Thursday, April 14, 2011
TBG Eats: The NEW Turkey Burgers from Carl's Jr.
Current Weight: 162.2 lbs.
It's fair to say that my family consumes a good amount of ground turkey.
In fact, among African-Americans, I am reasonably certain we eat more of it than anyone else within our ethnicity. (Our household also leads all black people in Major League Baseball interest and craft beer purchases. You cannot be surprised by this.) Ground turkey is simply one of those things that never caught on within the black community.
It's easy to find which goods and services we're generally slow to embrace. Just flip through any black-themed magazine like Essence or Ebony. The ads are almost uniformly written in a way that introduces a product – even those that have been available for decades – as if it were new. Usually with a condescending tagline like "Haven't You Heard…?" (The broadcast equivalent would go a little something like this.) Right next to the Afro-centric ads for Hamburger Helper and Hostess Twinkies; you'll find a few full-color pages for ground turkey.
Thankfully, Mrs. Bootleg knows her way around a mutilated, disemboweled bird.
Her "WWE Triple-Threat-Match Meat Loaf" combines ground turkey with ground sirloin and ground pork. My wife knows how much I enjoy this, so she only makes it two or three times per year and ALWAYS with a side of bribery ("I'll make it, but only if you agree to help hold Jalen down for his flu shot tomorrow.")
For her turkey burgers, my wife blends ground turkey with seasoned bread crumbs, egg and liberal dashes from a spice jar marked "steak seasoning". The finished product has a ground beef texture and holds its smoky flavors after it is lifted from the grill. I've been known to consume two in a single sitting followed by the last two bites that my son left behind. (Also: when he wasn't looking.)
A few weeks back, Carl's Jr. -- along with their sister franchise, Hardee's -- became the first major fast food chain to serve turkey burgers on its menu. According to a company press release, the burgers were conceptualized and created by the editors of Men's Health magazine and the creators of the Eat This, Not That! weight-loss guide.*
* -- I highly recommend the "Eat This, Not That" Twitter feed. Several sanctimonious nutritional tweets per day that warn followers of "EVIL APPETIZERS" (all caps, theirs) "CONDIMENT CRIME" or "SODIUM STACK-UP" accompanied by some (properly capitalized) advice. They also suggest completely reasonable swaps of almost-identical snacks and side items.
Here in Southern California, Carl's Jr. has been in the midst of an ad blitz, exploiting several media/marketing platforms to get the word out on turkey burgers. And, speaking of exploitation.
I swear, I'm going to get to the review really soon. One point, though: why would one of the five largest fast food chains in the country (when combined with Hardee's) offer an ostensibly healthier alternative to the traditional hamburger and then alienate their entire female audience? In the mid-1990s, Carl's Jr. successfully gender-positioned their menu items as unapologetic "guy food". Lower-calorie turkey burgers seemed like an open invitation to temporarily pivot from that position, no?
A-a-a-and, we're back. The Carl's Jr. brand is serving Guacamole Turkey Burgers and Teriyaki Turkey Burgers to go along with the "original" Turkey Burger. The Midwest and Southern-based Hardee's is serving Mushroom Swiss and BBQ Ranch Turkey Burgers. Since I can't yet bring myself to board a plane solely for a "TBG Eats" post, you get the Carl's Jr. review. The good news is that I've tried both non-"original" options.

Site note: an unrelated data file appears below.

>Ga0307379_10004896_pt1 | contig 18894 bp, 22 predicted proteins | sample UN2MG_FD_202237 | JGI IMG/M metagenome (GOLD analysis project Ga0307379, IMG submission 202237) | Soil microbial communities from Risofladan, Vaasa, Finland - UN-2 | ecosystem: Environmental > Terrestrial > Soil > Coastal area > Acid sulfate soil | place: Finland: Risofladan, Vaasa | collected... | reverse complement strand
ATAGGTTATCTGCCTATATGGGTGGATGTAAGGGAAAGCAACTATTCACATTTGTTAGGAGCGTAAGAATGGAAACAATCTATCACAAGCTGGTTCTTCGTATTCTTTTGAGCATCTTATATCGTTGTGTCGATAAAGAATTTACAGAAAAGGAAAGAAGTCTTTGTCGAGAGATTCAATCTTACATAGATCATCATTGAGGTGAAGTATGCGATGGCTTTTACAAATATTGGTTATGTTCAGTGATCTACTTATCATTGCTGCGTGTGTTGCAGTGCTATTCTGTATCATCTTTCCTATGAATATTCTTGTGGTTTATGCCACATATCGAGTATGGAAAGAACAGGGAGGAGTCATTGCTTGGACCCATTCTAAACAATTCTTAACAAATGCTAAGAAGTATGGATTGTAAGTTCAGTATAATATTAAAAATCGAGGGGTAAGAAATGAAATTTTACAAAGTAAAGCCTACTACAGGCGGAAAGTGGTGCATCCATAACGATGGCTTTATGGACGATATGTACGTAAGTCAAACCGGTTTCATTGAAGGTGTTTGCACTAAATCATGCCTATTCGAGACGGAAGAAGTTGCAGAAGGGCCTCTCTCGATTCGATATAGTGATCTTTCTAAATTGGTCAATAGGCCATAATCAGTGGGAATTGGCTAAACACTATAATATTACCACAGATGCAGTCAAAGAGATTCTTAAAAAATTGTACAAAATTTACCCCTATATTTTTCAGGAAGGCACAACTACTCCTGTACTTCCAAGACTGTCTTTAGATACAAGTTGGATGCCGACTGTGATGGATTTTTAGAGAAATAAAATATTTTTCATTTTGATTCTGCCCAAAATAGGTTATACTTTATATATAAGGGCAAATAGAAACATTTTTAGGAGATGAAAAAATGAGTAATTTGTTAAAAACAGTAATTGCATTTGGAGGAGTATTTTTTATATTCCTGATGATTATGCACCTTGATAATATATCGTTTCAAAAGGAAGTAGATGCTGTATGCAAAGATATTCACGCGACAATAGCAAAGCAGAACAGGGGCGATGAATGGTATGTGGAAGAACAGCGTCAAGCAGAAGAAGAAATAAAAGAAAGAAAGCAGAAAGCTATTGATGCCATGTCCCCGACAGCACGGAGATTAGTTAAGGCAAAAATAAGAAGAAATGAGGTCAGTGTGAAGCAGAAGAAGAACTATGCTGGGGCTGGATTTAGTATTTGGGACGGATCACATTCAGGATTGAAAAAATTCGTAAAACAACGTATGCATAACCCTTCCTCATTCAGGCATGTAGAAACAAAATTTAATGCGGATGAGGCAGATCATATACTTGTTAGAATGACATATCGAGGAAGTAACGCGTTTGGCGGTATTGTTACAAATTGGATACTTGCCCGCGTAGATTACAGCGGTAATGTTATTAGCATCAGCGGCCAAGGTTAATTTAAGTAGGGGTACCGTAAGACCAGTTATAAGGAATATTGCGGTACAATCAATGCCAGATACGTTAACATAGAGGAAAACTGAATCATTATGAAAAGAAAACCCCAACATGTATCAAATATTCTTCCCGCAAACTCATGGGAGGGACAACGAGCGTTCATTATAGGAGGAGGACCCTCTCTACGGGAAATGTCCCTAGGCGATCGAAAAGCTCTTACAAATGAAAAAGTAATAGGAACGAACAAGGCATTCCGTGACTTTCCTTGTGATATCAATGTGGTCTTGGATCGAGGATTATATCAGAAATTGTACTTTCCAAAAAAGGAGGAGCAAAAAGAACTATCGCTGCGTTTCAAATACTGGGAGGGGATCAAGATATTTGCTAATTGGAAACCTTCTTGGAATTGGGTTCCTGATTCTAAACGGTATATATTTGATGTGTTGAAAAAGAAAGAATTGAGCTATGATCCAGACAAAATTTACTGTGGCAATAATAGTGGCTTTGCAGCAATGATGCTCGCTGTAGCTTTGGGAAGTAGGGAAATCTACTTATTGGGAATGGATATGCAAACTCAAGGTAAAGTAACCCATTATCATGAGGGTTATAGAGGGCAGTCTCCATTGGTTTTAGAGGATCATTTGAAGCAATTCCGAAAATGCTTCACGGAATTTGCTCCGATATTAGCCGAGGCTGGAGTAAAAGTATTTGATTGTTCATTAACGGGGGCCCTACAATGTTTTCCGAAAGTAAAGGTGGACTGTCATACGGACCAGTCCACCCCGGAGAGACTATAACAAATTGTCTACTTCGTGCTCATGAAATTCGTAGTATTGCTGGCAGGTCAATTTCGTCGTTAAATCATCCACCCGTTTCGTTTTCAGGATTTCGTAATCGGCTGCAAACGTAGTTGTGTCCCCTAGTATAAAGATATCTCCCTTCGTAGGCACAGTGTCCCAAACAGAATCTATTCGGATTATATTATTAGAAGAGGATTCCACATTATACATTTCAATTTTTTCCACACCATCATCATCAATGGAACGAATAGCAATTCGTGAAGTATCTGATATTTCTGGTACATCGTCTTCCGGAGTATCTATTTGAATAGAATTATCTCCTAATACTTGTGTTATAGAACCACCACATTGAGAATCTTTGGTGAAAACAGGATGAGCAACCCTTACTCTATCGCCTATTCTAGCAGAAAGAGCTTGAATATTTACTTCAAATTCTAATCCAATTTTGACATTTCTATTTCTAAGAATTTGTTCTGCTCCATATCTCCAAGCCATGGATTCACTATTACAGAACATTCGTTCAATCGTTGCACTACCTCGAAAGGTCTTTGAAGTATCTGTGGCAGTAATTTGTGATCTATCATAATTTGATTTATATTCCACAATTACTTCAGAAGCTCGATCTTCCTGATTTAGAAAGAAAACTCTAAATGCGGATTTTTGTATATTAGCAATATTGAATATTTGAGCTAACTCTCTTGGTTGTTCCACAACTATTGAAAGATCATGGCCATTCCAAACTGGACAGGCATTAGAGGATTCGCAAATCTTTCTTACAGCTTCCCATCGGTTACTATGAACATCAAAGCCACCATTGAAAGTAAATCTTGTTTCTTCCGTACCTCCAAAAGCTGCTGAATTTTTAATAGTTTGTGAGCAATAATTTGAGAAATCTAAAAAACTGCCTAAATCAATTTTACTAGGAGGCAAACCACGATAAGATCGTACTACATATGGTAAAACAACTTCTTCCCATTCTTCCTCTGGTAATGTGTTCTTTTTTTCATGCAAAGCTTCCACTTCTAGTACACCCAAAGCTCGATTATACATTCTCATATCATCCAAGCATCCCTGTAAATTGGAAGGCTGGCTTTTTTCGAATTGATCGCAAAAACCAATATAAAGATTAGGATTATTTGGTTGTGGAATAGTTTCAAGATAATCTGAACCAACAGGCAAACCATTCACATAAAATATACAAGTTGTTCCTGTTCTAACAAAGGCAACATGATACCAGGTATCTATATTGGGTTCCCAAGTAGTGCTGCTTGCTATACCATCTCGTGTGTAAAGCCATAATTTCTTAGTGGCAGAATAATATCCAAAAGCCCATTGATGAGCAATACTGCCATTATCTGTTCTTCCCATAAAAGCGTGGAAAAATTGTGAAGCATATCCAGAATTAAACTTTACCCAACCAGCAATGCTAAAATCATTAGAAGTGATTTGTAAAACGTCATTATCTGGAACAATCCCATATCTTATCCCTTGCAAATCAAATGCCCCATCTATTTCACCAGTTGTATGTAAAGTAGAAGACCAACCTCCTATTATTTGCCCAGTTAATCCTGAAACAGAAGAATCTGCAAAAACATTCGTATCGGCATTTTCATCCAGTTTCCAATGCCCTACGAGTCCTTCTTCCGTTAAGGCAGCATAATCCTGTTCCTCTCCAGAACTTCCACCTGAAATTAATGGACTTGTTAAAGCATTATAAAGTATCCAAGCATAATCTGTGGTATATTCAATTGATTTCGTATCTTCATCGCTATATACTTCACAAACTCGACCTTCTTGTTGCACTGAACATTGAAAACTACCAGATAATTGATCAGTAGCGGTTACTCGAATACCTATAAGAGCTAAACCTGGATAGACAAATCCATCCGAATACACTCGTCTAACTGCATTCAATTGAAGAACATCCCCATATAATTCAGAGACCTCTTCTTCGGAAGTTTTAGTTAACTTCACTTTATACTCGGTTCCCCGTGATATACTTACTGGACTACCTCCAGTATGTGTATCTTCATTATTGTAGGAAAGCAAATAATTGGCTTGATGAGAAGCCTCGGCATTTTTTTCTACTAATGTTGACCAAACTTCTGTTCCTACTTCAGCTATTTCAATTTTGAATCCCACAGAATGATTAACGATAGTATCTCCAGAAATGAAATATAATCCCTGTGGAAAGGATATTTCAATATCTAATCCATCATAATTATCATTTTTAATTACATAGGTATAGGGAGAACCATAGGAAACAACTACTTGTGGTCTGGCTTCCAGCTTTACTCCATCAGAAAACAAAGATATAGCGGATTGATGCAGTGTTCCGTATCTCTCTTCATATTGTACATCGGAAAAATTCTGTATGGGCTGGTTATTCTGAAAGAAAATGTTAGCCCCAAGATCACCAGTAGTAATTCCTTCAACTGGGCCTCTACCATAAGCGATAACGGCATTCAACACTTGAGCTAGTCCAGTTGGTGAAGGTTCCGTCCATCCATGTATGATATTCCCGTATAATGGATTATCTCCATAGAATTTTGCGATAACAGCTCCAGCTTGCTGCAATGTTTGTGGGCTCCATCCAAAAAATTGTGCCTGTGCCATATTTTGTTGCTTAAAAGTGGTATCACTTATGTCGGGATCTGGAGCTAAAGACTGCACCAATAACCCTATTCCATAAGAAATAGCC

The Guacamole Turkey Burger features a charbroiled turkey patty, guacamole, pepper jack cheese, tomato and lettuce on a honey wheat Bun. Carl's Jr. ambiguously bills their guacamole as "freshly prepared", but what's not open for interpretation is that this guac is good -- at least by fast food standards. The guacamole on my turkey burger had a terrific spicy kick and a passable avocado note. It was slathered on pretty good which helped mask the inherently arid meat.
Without some effort at the preparation stage, a moist turkey burger is an impossibility. Carl's Jr. loads up on condiments and rides its charbroiled approach to cooking. Even though it's not listed on its website, I'm certain my Guacamole Turkey Burger also had slivered red onions. They really worked well with the cooler vegetables and, of all things, the sweet and chewy bun. The burger itself had a nice lightly-charred taste even if the texture was a bit off. Still, quite a pleasant surprise.
I was less enamored with the Teriyaki Turkey Burger. It's the same charbroiled turkey patty with grilled pineapple, teriyaki glaze, Swiss cheese, red onion, tomato and lettuce on a honey wheat Bun. Unlike Carl's Jr's soo-POIB Six Dollar Teriyaki Burger, the flavors and substance of the ground turkey isn't enough for the other ingredients to build upon. The teriyaki glaze and Swiss cheese just sit there -- segregated within a singular sandwich. Most disappointing, while the pineapple slice works fine with the red onion and glaze, it does nothing with/for the meat.
Carl's Jr. should be credited for thinking outside the box. If they bring on Mrs. Bootleg as a consultant/subject matter expert, they'll knock it out of the park.
Grade (Guacamole Turkey Burger): 4 (out of 5) Calories: 490 Fat: 21g
Grade (Teriyaki Turkey Burger): 2.5 (out of 5) Calories: 470 Fat: 14g